Livestream: Leslie M. Harris, The New York Society Library in the Age of Slavery and Abolition
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When the New York Society Library was founded in 1754 as a “Public Library” with 700 “new, well-chosen” volumes, the enslavement of people of African descent was firmly established as a central path to prosperity in the Americas, and New York City was no exception. Like the city and the nation, the Library and its members would experience the slow movement away from the enslavement of people of African descent as a necessary part of the economic, social, and political life of the city and its own existence from the late 18th century through the late 19th century, a revolution as profound as the one that led to the creation of the United States.
In this keynote event for our 270th anniversary exhibition, A Belief in Books, Dr. Leslie M. Harris speaks about the Library in the context of this history and about historical African American reading practices - print culture, reading rooms, and literary societies - in the absence of access to places like the Library.
At or shortly after the event start time, the live video will be available below. For best results, click on "Watch on YouTube" within the video frame to watch it directly on YouTube and participate in the chat.
Dr. Leslie M. Harris, professor of history at Northwestern University, has focused on complicating the ideas we all hold about the history of African Americans in the United States, and finding ways to communicate these new ideas to the general public. In her first book, In the Shadow of Slavery: African Americans in New York City, 1626-1863 (University of Chicago, 2003), she examines the impact of northern and southern slavery on the definitions of class, gender, citizenship and political activism promulgated by New York’s blacks and whites. That work led to her participation in the New-York Historical Society’s groundbreaking exhibition Slavery in New York (2005-2006), for which she was a principal advisor as well as co-editor, with Ira Berlin, of the accompanying book. In collaboration with Telfair Museum’s Owens-Thomas House in Savannah, Georgia, she co-edited with Daina Ramey Berry Slavery and Freedom in Savannah (University of Georgia Press), which contains the work of 30 experts on the history of slavery, Georgia, and Savannah. Harris is currently at work on a book on New Orleans that uses Hurricane Katrina and her family’s history as a way to interrogate the history of African Americans in the city from the nineteenth century to the present. She also has ongoing research interests in the history of slavery, gender and sexuality in the antebellum U.S. south, and the historiography of U.S. slavery.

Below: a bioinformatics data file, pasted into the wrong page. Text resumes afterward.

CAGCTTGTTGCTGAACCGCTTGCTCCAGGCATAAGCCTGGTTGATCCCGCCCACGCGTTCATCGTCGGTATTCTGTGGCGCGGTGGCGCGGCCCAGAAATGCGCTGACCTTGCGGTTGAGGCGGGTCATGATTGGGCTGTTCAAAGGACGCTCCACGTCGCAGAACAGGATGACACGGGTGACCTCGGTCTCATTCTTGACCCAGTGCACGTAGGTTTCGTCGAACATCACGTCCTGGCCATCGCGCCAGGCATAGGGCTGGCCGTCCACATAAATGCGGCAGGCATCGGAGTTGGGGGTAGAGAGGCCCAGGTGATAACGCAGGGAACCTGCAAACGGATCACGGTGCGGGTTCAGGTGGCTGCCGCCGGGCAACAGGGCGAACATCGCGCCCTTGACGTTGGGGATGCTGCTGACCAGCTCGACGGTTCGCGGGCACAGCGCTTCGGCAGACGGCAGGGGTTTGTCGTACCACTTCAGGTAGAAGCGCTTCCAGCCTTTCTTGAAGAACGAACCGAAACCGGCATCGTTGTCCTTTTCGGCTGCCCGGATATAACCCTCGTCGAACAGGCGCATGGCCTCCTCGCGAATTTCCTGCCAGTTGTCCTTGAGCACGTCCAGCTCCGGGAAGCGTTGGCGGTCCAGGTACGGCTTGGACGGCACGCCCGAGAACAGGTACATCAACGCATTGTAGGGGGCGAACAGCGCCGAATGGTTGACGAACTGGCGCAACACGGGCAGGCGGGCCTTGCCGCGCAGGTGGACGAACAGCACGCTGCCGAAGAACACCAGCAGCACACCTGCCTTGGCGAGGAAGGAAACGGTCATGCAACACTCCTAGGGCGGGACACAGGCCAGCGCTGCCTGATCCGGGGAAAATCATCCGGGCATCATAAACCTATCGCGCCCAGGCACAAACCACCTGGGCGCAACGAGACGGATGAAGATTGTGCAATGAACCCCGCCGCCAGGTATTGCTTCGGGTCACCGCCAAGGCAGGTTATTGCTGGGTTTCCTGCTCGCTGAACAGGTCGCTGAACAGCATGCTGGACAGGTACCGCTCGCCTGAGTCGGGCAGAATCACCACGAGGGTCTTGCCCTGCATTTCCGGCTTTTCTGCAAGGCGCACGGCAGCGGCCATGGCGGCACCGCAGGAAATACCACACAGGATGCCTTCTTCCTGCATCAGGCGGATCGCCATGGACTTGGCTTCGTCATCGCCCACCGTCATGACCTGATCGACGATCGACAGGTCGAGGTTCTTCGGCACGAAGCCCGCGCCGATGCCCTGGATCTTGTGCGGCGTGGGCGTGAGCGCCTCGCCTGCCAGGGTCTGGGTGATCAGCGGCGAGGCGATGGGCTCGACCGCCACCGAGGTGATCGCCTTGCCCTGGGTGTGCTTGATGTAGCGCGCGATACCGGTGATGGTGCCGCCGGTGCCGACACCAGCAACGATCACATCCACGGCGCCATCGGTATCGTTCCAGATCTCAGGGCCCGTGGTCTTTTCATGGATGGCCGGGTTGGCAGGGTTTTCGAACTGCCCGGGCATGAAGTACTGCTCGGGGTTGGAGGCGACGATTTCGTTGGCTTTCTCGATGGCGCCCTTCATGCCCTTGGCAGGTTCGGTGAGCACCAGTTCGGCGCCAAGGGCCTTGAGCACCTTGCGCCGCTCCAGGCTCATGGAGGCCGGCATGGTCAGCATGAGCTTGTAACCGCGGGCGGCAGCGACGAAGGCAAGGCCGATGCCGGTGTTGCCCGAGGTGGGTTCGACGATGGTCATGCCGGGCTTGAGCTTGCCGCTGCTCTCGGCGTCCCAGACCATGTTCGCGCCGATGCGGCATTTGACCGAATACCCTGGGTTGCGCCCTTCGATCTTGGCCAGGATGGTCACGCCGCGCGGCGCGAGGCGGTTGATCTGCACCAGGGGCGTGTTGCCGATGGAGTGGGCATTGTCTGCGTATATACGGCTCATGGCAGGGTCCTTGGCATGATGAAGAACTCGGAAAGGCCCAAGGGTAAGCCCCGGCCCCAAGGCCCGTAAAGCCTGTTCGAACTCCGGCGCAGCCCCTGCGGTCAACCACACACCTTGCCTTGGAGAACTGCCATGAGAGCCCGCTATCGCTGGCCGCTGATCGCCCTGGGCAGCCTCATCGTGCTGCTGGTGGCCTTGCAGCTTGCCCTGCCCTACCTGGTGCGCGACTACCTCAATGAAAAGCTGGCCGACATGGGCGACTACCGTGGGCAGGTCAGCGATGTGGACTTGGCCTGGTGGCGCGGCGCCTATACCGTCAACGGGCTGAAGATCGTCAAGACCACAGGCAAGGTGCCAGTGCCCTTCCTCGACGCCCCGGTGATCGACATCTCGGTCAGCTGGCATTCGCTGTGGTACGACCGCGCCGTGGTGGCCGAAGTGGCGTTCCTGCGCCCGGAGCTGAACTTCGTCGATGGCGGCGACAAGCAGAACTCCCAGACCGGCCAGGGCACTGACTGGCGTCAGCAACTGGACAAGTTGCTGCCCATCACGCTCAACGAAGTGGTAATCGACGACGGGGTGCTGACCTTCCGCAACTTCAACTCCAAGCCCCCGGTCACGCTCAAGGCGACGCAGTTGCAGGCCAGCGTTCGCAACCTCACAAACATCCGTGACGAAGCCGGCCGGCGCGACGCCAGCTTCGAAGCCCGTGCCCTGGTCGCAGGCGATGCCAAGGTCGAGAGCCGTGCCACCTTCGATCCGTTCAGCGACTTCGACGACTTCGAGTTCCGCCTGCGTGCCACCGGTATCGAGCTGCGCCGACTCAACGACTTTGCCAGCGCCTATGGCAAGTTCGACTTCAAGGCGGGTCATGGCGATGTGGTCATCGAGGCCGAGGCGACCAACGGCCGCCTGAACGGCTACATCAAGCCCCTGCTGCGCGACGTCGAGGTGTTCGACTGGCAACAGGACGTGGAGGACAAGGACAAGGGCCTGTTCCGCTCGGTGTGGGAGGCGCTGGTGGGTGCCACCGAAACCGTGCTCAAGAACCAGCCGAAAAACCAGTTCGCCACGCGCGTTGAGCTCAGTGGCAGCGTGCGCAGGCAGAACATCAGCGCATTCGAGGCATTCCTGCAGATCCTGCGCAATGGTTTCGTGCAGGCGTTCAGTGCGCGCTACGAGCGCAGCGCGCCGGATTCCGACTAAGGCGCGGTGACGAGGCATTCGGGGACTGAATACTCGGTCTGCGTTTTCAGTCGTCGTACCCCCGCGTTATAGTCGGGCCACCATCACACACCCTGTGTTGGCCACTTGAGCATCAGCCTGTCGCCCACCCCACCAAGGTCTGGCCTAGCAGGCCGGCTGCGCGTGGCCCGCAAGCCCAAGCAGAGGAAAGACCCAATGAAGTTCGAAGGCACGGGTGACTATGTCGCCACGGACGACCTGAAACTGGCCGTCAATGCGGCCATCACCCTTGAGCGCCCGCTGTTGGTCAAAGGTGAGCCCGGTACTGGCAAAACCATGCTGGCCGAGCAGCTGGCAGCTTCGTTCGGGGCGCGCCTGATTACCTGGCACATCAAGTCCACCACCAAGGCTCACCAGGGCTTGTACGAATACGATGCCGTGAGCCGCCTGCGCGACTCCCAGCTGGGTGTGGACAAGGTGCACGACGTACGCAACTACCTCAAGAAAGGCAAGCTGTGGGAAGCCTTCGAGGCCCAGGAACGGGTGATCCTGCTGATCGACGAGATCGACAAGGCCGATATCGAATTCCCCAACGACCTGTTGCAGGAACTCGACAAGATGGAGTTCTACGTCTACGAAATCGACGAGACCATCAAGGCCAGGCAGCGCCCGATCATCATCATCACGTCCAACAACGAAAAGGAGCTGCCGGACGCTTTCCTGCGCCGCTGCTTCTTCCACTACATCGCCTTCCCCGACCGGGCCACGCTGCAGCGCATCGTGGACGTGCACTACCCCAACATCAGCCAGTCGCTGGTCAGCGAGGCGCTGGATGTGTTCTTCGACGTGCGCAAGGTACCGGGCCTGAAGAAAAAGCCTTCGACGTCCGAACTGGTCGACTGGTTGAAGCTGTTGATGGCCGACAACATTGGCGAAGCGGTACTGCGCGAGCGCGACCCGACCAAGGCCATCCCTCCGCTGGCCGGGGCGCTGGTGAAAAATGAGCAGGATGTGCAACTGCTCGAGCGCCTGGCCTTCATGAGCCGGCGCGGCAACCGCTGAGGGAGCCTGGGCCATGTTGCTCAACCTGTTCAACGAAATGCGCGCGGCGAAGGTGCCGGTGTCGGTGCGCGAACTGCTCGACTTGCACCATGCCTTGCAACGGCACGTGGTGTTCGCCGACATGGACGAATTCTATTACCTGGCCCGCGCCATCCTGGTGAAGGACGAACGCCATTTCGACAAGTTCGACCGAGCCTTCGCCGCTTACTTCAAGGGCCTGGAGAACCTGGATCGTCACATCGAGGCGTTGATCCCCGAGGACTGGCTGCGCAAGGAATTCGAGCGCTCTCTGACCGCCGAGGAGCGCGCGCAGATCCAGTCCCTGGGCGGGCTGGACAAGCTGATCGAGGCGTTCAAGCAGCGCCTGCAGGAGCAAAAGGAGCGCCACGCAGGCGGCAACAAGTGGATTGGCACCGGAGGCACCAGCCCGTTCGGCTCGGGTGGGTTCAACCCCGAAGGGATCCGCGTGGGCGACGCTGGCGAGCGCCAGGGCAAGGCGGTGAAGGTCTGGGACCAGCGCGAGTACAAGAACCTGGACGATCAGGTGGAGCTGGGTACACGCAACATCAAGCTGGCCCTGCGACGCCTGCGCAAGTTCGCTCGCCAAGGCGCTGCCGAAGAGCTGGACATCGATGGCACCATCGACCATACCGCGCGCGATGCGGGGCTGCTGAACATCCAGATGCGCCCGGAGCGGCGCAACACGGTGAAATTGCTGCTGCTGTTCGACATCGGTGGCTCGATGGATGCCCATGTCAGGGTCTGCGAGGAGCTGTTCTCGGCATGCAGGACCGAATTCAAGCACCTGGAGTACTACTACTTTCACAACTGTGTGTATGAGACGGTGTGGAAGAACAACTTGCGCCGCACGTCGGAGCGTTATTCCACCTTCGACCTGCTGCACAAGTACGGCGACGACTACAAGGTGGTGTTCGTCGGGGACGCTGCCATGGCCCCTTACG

This event is a Harriet Shapiro Lecture, generously supported by Deirdre Kessler.
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